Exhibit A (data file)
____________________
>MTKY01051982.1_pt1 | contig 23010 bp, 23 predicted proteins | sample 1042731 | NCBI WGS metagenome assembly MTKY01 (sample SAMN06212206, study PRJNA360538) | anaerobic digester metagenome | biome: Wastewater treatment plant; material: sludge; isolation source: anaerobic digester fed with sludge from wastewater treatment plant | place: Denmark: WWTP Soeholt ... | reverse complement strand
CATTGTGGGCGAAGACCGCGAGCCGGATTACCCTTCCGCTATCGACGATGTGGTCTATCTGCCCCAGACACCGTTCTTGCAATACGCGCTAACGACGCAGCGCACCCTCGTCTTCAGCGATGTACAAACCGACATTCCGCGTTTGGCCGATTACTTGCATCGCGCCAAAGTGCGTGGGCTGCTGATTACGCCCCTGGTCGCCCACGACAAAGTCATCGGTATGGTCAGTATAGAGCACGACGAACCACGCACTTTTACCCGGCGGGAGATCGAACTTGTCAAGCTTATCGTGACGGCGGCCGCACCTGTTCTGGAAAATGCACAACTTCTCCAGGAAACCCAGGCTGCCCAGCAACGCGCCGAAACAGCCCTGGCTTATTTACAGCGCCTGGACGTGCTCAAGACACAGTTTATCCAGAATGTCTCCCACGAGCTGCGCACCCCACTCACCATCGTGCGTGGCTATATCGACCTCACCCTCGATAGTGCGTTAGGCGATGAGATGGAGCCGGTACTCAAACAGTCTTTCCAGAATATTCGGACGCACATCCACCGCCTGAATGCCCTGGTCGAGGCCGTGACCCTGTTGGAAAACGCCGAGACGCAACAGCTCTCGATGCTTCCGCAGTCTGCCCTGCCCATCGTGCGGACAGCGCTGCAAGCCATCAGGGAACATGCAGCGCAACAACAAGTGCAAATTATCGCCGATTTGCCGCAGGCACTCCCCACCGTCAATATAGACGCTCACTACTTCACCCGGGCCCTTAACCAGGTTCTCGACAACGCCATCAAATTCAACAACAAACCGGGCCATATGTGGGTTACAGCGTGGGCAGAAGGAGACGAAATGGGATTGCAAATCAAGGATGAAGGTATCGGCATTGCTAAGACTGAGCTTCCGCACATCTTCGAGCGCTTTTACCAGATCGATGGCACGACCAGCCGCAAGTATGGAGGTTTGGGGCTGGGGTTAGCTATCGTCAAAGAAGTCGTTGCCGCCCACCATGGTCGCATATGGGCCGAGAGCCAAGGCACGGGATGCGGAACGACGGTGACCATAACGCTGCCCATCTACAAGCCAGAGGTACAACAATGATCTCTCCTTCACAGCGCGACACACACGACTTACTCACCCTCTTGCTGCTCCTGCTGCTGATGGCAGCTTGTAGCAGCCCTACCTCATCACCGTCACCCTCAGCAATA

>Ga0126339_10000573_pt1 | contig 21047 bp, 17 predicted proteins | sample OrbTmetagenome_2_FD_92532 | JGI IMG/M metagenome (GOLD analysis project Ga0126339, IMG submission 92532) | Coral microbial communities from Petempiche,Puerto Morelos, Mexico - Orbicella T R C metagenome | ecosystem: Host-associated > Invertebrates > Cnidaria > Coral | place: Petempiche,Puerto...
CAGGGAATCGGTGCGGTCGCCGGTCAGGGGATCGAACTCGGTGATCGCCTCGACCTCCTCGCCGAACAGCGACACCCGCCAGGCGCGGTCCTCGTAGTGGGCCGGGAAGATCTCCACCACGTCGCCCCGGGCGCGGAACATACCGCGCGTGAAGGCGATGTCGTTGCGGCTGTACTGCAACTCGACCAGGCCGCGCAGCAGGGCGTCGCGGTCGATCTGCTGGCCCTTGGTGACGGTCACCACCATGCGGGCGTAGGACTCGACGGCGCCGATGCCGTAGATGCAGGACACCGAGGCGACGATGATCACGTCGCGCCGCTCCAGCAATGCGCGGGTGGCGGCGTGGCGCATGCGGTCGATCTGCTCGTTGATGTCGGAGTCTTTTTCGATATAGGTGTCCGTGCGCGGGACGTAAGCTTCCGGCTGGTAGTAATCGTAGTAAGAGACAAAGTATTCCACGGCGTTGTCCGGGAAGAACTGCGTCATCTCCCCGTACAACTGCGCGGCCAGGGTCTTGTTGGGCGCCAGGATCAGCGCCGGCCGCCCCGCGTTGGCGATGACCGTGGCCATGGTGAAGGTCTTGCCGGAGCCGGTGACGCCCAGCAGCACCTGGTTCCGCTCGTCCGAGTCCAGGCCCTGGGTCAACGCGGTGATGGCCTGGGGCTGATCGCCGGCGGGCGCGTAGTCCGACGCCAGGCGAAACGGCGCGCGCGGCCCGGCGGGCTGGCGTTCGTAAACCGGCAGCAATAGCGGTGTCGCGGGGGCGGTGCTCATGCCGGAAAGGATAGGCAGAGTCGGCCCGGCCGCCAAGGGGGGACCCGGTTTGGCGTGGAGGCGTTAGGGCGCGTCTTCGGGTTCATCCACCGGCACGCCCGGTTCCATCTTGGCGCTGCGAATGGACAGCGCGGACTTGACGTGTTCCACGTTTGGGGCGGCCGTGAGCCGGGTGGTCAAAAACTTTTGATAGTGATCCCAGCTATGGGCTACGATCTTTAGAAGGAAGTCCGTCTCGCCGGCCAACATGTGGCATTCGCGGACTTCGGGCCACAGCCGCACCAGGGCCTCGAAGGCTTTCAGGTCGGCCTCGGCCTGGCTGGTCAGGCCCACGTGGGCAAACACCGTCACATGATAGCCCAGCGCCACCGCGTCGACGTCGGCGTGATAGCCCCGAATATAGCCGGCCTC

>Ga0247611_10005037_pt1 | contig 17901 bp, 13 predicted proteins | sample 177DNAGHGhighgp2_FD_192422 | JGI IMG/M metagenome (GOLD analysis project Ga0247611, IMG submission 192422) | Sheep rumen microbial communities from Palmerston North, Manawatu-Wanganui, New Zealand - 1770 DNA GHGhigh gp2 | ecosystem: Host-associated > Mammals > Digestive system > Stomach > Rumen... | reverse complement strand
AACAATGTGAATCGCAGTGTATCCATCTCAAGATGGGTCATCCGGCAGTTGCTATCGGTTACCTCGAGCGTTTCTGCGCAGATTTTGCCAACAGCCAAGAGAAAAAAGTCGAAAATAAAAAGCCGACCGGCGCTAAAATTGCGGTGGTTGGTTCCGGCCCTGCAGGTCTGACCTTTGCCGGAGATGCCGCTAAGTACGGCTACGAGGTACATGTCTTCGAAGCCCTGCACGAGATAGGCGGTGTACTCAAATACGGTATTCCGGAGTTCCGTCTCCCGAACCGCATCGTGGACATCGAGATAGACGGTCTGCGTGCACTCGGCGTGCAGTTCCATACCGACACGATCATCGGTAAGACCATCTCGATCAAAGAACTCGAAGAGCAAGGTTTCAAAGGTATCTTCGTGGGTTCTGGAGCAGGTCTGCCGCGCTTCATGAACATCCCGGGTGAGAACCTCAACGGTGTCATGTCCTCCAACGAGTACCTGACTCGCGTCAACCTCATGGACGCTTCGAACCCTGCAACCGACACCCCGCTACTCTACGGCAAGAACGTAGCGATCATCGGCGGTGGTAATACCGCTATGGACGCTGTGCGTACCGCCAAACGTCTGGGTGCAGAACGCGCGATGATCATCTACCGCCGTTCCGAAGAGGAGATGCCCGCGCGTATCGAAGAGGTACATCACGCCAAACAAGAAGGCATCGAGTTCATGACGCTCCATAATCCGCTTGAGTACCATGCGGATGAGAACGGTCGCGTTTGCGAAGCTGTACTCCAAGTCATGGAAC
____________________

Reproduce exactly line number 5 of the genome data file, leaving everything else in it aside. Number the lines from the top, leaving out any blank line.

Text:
>Ga0247611_10005037_pt1 | contig 17901 bp, 13 predicted proteins | sample 177DNAGHGhighgp2_FD_192422 | JGI IMG/M metagenome (GOLD analysis project Ga0247611, IMG submission 192422) | Sheep rumen microbial communities from Palmerston North, Manawatu-Wanganui, New Zealand - 1770 DNA GHGhigh gp2 | ecosystem: Host-associated > Mammals > Digestive system > Stomach > Rumen... | reverse complement strand